Bunny Lake is Missing (1965)

“Curiouser and curiouser.”

In London, a young American (Keir Dullea) tries to help his unwed sister (Carol Lynley) find her missing daughter, Bunny.


Response to Peary’s Review:
This atmospheric, well-acted thriller — a “cult variation on So Long at the Fair” — plays upon two of our deepest fears: losing a child, and not being believed in a life-or-death situation. As Peary notes, director Otto Preminger “makes a strong point about the difficulty aliens (Americans in England, unwed mothers) have getting help”, and bravely deals in his script with issues such as “illegitimacy, homosexuality, and incest”; meanwhile, his “camera work has a feverish intensity” which keeps one consistently engaged. Though many critics seem to dislike the film’s gut-wrenching denouement (which “diverges from Evelyn Piper’s [source] novel”), I’ll admit I was so caught up in the story that I was easily able to overlook any gaps in logic or consistency.

Redeeming Qualities and Moments:

  • Creative opening titles by Saul Bass
    Opening Titles
  • A suspenseful mystery with lots of “red herrings”
    Red Herring
  • Effective use of strange locales (such as the “doll hospital”)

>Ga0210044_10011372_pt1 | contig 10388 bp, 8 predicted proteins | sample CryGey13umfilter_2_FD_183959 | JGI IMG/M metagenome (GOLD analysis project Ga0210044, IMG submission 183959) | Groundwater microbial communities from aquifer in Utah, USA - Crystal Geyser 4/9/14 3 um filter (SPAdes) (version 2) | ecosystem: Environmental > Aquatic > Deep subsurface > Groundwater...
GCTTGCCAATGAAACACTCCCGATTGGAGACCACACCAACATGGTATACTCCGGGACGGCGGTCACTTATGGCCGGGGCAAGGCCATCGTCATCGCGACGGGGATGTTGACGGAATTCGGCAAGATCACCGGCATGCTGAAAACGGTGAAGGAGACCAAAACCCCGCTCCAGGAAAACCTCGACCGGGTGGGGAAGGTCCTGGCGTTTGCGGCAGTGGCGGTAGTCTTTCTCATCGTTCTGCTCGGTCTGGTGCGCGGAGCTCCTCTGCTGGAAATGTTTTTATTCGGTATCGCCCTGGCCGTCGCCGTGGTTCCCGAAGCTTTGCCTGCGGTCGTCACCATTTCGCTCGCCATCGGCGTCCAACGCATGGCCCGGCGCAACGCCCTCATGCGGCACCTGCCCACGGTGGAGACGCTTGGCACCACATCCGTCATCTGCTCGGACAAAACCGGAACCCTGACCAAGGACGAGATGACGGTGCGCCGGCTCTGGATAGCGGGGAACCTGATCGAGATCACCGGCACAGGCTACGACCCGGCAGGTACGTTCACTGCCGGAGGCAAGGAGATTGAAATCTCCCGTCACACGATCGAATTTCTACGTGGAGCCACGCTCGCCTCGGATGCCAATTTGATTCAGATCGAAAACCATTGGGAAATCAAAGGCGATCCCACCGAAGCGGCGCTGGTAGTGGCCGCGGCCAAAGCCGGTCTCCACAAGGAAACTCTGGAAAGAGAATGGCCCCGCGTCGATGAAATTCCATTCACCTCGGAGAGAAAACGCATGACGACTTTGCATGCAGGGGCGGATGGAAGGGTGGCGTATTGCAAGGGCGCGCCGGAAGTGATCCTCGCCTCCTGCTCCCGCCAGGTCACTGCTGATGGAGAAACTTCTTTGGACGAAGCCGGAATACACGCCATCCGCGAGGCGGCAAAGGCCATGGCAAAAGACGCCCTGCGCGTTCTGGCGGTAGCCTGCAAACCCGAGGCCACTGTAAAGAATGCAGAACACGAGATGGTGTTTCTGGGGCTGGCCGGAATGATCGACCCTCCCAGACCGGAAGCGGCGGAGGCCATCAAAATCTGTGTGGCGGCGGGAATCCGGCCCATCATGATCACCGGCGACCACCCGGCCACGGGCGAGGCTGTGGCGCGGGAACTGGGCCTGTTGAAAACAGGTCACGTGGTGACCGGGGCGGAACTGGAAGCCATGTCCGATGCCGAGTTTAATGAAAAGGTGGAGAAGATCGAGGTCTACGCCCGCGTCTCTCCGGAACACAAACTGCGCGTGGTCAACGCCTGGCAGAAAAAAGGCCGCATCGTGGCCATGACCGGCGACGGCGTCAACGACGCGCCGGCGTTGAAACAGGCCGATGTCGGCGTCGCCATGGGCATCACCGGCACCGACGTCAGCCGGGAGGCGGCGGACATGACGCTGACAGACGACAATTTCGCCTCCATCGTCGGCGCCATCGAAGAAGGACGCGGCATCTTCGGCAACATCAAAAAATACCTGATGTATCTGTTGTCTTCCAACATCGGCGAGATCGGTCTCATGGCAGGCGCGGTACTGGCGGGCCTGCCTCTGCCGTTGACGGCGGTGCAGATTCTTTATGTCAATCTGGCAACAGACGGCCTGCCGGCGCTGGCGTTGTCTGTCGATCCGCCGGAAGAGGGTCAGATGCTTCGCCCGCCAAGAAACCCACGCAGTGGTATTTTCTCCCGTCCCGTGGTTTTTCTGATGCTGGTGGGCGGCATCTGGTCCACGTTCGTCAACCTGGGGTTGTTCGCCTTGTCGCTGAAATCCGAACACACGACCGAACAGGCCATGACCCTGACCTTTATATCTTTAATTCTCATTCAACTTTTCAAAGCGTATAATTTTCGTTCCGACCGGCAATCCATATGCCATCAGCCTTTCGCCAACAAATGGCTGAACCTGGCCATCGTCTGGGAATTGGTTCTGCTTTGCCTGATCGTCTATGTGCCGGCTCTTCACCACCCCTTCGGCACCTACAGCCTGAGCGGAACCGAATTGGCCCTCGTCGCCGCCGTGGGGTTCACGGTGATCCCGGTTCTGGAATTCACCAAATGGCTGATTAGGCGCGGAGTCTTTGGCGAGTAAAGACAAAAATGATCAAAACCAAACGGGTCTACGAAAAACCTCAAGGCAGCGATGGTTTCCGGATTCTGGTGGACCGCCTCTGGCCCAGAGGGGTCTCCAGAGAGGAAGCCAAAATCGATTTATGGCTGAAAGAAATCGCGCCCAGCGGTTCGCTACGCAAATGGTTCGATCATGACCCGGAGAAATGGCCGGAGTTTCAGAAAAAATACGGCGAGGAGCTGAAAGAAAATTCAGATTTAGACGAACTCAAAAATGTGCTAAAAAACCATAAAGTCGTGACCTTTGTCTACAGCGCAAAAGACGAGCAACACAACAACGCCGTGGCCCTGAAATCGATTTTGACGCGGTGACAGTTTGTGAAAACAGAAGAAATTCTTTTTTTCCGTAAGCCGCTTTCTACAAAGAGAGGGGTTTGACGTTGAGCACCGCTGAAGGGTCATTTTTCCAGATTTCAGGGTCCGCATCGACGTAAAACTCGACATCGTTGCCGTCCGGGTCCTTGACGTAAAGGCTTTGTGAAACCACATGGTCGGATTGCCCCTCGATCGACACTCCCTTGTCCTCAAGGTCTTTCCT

Doll Hospital
  • Laurence Olivier’s understated performance as a police detective on the case
    Laurence Olivier

Must See?
Yes. Though it’s not as famous as other Preminger classics, this cult thriller is well worth watching.



One Response to “Bunny Lake is Missing (1965)”

  1. Good enough to be a once-must — doesn’t hold up well beyond that — and, to be appreciated, it’s best seen in LBX, as Denys Coop filmed it marvelously. The impediment to satisfaction here is twofold: the social no-no involved (it doesn’t take much to see it coming) is not as “under the rock’ as when Preminger made the film; the leads are less-than-perfect: Lynley does get better as the film progresses, but Dullea (better elsewhere: “2001: A Space Odyssey’, “The Fox’) seems unwieldy.

    Acting-wise, it’s the supporting cast that boosts “Bunny’. Much-loved for his hammier performances, Olivier’s underplaying here grounds the film. Anna Massey (also good in “Peeping Tom’ and “Frenzy’) is dependable; Martita Hunt is delightful as the headmistress; Finlay Currie’s dollmaker is a small but solid plot device (“Love inflicts the most terrible injuries on my small patients.”); gay writer Noel Coward is aptly distasteful (“No autographs — but you may touch my garment.”) as the (hetero? bi?) landlord who at least flirts with S&M.

    In spite of an odd transition, the last half-hour is a marvel of economy and the quick pace is welcome. Apparently, “Bunny’ is now being remade (!), with Reese Witherspoon. In the original, certain “what happened’ issues ultimately remain murky; I can only think that the remake will opt for a more modern, JonBenet Ramsey-esque turn.

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